Many computer professionals believe that they are exempt from overtime pay just because they are on a salary. That belief is usually misguided. Programmers are rarely [correctly] classified as exempt professionals or administrators, because few computer programmers meet the definitions of the wage order exemptions. There are three commonly applied exemptions for salaried workers:
(i) The administrative exemption: this applies to employees who perform work "directly related to management policies or general business operations of the employer." Even if you meet this description, you are no exempt if you are a "production employee" -- one whose primary duty is producing the goods or services that the business exists to produce.
(ii) The executive or "managerial" exemption: this applies to employees "whose duties and responsibilities involve the management of the enterprise." There are a number of tests, all of which must be met, for an employee to qualify for this exemption, e.g., the employee must have the power to hire and fire (or have significant input into hiring and firing) and must supervise two or more subordinates.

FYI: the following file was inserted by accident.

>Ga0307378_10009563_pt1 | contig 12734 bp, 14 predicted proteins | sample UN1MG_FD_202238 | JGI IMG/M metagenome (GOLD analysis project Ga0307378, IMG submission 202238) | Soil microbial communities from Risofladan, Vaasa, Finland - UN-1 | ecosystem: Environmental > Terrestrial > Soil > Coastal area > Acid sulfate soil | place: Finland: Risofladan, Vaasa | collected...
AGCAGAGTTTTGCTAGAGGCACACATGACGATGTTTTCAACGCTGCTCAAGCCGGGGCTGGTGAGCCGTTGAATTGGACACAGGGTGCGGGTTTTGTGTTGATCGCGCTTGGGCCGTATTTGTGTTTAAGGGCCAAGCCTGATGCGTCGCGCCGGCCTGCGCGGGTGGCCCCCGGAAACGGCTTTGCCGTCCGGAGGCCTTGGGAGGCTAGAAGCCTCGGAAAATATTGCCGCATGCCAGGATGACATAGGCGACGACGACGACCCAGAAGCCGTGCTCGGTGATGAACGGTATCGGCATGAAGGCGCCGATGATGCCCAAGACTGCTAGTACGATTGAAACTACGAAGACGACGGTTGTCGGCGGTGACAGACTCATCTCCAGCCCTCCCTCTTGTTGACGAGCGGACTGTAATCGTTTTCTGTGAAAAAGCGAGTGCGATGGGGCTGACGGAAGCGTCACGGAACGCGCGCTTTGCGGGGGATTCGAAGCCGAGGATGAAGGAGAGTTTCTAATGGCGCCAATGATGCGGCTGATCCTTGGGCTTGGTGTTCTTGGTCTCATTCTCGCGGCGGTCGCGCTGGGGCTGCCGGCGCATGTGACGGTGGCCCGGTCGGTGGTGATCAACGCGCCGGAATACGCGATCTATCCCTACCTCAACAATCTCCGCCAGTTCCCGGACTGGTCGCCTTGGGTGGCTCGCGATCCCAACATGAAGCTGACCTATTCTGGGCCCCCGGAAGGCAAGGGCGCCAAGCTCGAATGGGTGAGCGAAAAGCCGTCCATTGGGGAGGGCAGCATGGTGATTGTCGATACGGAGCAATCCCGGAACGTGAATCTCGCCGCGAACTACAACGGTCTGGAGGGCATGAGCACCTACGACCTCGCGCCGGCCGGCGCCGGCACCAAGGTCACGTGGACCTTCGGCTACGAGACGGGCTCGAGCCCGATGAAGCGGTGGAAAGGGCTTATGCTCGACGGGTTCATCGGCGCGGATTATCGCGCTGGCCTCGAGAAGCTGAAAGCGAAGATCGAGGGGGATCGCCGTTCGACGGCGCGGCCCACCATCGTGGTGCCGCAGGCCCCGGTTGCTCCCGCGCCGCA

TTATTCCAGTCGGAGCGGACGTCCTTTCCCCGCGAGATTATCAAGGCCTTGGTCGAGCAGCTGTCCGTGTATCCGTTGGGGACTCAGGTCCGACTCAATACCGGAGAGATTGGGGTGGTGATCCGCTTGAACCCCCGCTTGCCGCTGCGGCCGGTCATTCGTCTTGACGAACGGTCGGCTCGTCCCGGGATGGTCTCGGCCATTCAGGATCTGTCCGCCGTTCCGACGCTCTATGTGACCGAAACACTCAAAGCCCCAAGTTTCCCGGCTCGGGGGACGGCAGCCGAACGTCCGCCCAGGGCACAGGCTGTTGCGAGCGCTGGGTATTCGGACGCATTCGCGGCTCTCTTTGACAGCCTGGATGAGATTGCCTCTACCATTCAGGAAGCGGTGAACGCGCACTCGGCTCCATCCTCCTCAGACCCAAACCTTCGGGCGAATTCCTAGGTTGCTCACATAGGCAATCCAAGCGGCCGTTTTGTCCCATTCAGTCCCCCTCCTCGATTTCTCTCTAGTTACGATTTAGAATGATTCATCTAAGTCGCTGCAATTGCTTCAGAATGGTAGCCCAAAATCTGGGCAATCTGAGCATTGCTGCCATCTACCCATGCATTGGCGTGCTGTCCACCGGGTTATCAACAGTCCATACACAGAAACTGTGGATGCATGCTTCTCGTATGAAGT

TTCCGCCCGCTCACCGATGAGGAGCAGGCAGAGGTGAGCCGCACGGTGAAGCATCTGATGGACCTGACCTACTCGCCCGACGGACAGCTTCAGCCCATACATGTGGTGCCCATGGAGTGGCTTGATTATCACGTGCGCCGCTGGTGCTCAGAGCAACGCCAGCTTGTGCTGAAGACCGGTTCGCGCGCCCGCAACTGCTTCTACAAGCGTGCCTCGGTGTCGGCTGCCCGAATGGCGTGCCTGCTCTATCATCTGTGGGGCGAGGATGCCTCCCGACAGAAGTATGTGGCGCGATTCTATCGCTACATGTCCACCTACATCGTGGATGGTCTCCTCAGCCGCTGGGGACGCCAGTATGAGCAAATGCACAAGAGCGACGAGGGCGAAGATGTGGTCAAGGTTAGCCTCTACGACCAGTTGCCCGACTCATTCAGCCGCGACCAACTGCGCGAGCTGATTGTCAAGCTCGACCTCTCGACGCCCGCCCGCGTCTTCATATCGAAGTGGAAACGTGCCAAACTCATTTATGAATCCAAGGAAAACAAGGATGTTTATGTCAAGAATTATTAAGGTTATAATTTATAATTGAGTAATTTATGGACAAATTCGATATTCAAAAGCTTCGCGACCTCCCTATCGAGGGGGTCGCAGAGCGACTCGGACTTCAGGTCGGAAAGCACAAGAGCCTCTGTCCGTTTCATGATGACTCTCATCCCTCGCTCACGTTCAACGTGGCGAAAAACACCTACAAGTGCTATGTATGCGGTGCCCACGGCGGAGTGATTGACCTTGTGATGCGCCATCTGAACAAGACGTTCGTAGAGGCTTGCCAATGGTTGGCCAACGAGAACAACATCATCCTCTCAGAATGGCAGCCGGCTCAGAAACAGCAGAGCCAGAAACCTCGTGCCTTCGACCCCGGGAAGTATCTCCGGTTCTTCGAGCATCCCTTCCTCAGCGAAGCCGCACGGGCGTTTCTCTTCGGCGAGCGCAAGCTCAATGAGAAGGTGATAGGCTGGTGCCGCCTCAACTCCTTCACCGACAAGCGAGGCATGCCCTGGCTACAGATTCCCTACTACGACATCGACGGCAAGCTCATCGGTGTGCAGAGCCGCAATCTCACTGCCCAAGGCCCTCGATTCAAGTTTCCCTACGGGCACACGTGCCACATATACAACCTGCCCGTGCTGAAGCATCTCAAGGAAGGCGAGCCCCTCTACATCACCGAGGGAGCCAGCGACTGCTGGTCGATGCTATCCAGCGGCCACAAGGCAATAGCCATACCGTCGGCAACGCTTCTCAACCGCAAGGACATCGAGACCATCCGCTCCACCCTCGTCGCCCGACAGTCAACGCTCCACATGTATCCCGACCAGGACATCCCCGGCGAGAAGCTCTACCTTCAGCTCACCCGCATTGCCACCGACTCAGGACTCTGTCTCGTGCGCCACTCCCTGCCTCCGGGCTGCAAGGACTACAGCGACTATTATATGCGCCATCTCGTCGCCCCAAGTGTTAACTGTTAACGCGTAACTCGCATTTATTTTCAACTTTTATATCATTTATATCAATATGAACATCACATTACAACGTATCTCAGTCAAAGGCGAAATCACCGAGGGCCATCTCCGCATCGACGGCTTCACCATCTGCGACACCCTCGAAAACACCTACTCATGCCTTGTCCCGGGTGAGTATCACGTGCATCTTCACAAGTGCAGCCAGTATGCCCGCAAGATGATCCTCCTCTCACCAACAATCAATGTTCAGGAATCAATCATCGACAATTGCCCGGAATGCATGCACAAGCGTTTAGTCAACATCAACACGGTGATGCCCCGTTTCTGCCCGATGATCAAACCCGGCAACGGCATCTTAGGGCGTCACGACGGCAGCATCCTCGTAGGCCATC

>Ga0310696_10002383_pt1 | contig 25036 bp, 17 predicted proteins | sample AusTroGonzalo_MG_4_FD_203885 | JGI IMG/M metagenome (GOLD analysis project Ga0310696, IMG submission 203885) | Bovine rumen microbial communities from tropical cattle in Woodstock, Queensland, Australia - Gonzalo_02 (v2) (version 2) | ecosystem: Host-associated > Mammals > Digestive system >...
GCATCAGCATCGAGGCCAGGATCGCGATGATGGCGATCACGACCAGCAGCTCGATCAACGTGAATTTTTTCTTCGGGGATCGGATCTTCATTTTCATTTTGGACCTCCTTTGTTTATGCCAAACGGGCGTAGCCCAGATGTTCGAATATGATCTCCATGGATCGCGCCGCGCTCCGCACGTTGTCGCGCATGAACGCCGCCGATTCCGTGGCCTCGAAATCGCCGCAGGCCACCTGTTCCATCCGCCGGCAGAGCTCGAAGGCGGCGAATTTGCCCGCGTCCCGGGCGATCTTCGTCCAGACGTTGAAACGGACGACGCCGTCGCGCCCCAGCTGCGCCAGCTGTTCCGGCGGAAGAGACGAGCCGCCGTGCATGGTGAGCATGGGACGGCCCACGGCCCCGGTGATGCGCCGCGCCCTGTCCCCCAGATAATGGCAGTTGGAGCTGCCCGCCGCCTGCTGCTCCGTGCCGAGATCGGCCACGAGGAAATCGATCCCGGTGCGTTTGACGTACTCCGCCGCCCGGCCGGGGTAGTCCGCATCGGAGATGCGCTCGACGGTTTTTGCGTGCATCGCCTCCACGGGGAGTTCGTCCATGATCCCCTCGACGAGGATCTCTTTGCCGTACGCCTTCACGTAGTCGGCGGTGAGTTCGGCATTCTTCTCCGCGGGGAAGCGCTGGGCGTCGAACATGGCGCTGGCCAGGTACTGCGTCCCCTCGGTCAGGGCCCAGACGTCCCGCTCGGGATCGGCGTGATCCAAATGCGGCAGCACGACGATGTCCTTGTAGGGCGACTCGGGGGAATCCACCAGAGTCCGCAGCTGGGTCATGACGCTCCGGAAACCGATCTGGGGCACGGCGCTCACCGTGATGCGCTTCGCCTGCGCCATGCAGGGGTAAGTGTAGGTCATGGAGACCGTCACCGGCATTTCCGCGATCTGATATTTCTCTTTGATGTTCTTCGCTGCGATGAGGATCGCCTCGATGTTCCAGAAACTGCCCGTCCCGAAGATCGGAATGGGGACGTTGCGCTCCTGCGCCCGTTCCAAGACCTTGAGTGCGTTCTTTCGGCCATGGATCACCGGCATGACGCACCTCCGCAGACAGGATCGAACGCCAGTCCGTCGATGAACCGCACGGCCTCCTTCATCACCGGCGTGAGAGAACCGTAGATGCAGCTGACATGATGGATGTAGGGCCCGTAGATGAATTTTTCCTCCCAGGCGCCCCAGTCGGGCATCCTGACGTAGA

(iii) The professional exemption: this generally applies to licensed professions, such as lawyers, accountants, doctors and similar occupations.
Very, very few computer workers fall into any of these three exemptions. Thus, if you are a software engineer who spends a majority of time doing software-related work, such as writing code, debugging and similar tasks, if you work long hours for a fixed salary, your employer might owe you a significant amount of back overtime.
The same is not necessarily true of employees in the computer software field who are paid by the hour. Software professionals can be exempt from overtime pay if they are paid by the hour, and they earn more than $44.63 per hour. This rate increases to $45.84 per hour on January 1, 2005. The software professional exemption is different from most of the other exemptions, because it requires that the employee receive pay for every hour -- overtime or otherwise -- that the employee works. The exemption merely excuses the employer from paying the overtime premium rate of time-and-a-half.
Do you have a case? If you work in California and spend most of your time programming software, and you do not get paid for more than 40 hours per week, or 8 hours per day, you probably have a case. If you would like to have your situation reviewed to see if you have a claim, drop us an email and we would be happy to give you a free evaluation.